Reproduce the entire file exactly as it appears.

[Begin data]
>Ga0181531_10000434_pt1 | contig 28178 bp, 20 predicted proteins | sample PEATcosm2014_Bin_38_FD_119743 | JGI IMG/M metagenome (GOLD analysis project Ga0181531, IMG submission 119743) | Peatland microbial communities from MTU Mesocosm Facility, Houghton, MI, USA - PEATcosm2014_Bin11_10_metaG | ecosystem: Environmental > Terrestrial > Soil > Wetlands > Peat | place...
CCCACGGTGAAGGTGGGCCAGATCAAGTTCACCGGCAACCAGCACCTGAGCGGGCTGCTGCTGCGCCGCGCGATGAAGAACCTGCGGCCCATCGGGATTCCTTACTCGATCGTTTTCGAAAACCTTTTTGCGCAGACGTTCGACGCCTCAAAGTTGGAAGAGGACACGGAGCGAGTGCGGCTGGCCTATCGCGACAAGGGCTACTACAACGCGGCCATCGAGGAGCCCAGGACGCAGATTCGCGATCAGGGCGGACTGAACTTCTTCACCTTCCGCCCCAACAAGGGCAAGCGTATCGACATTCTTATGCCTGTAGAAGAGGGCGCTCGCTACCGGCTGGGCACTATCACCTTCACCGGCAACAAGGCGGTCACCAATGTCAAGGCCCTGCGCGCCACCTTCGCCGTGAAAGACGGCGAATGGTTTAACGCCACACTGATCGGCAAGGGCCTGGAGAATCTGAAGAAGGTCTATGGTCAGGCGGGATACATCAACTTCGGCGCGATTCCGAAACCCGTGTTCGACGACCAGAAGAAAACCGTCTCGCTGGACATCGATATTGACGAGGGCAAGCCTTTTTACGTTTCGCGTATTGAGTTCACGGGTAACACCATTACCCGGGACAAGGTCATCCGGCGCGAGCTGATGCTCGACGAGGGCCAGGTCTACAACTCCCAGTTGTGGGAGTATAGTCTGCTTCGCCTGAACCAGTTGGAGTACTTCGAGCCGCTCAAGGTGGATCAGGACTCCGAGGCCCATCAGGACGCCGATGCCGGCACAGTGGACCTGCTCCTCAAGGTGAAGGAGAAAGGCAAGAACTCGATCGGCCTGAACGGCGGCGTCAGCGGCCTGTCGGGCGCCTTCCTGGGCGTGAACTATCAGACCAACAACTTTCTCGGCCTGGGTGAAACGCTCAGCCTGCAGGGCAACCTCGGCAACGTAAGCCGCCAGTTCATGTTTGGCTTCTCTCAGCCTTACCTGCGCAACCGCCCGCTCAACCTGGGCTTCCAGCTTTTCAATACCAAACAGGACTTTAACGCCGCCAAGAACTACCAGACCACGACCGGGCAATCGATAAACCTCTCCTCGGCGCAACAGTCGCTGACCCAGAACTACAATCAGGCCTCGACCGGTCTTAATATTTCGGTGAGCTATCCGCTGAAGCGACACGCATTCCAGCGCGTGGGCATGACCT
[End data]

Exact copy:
>Ga0181531_10000434_pt1 | contig 28178 bp, 20 predicted proteins | sample PEATcosm2014_Bin_38_FD_119743 | JGI IMG/M metagenome (GOLD analysis project Ga0181531, IMG submission 119743) | Peatland microbial communities from MTU Mesocosm Facility, Houghton, MI, USA - PEATcosm2014_Bin11_10_metaG | ecosystem: Environmental > Terrestrial > Soil > Wetlands > Peat | place...
CCCACGGTGAAGGTGGGCCAGATCAAGTTCACCGGCAACCAGCACCTGAGCGGGCTGCTGCTGCGCCGCGCGATGAAGAACCTGCGGCCCATCGGGATTCCTTACTCGATCGTTTTCGAAAACCTTTTTGCGCAGACGTTCGACGCCTCAAAGTTGGAAGAGGACACGGAGCGAGTGCGGCTGGCCTATCGCGACAAGGGCTACTACAACGCGGCCATCGAGGAGCCCAGGACGCAGATTCGCGATCAGGGCGGACTGAACTTCTTCACCTTCCGCCCCAACAAGGGCAAGCGTATCGACATTCTTATGCCTGTAGAAGAGGGCGCTCGCTACCGGCTGGGCACTATCACCTTCACCGGCAACAAGGCGGTCACCAATGTCAAGGCCCTGCGCGCCACCTTCGCCGTGAAAGACGGCGAATGGTTTAACGCCACACTGATCGGCAAGGGCCTGGAGAATCTGAAGAAGGTCTATGGTCAGGCGGGATACATCAACTTCGGCGCGATTCCGAAACCCGTGTTCGACGACCAGAAGAAAACCGTCTCGCTGGACATCGATATTGACGAGGGCAAGCCTTTTTACGTTTCGCGTATTGAGTTCACGGGTAACACCATTACCCGGGACAAGGTCATCCGGCGCGAGCTGATGCTCGACGAGGGCCAGGTCTACAACTCCCAGTTGTGGGAGTATAGTCTGCTTCGCCTGAACCAGTTGGAGTACTTCGAGCCGCTCAAGGTGGATCAGGACTCCGAGGCCCATCAGGACGCCGATGCCGGCACAGTGGACCTGCTCCTCAAGGTGAAGGAGAAAGGCAAGAACTCGATCGGCCTGAACGGCGGCGTCAGCGGCCTGTCGGGCGCCTTCCTGGGCGTGAACTATCAGACCAACAACTTTCTCGGCCTGGGTGAAACGCTCAGCCTGCAGGGCAACCTCGGCAACGTAAGCCGCCAGTTCATGTTTGGCTTCTCTCAGCCTTACCTGCGCAACCGCCCGCTCAACCTGGGCTTCCAGCTTTTCAATACCAAACAGGACTTTAACGCCGCCAAGAACTACCAGACCACGACCGGGCAATCGATAAACCTCTCCTCGGCGCAACAGTCGCTGACCCAGAACTACAATCAGGCCTCGACCGGTCTTAATATTTCGGTGAGCTATCCGCTGAAGCGACACGCATTCCAGCGCGTGGGCATGACCT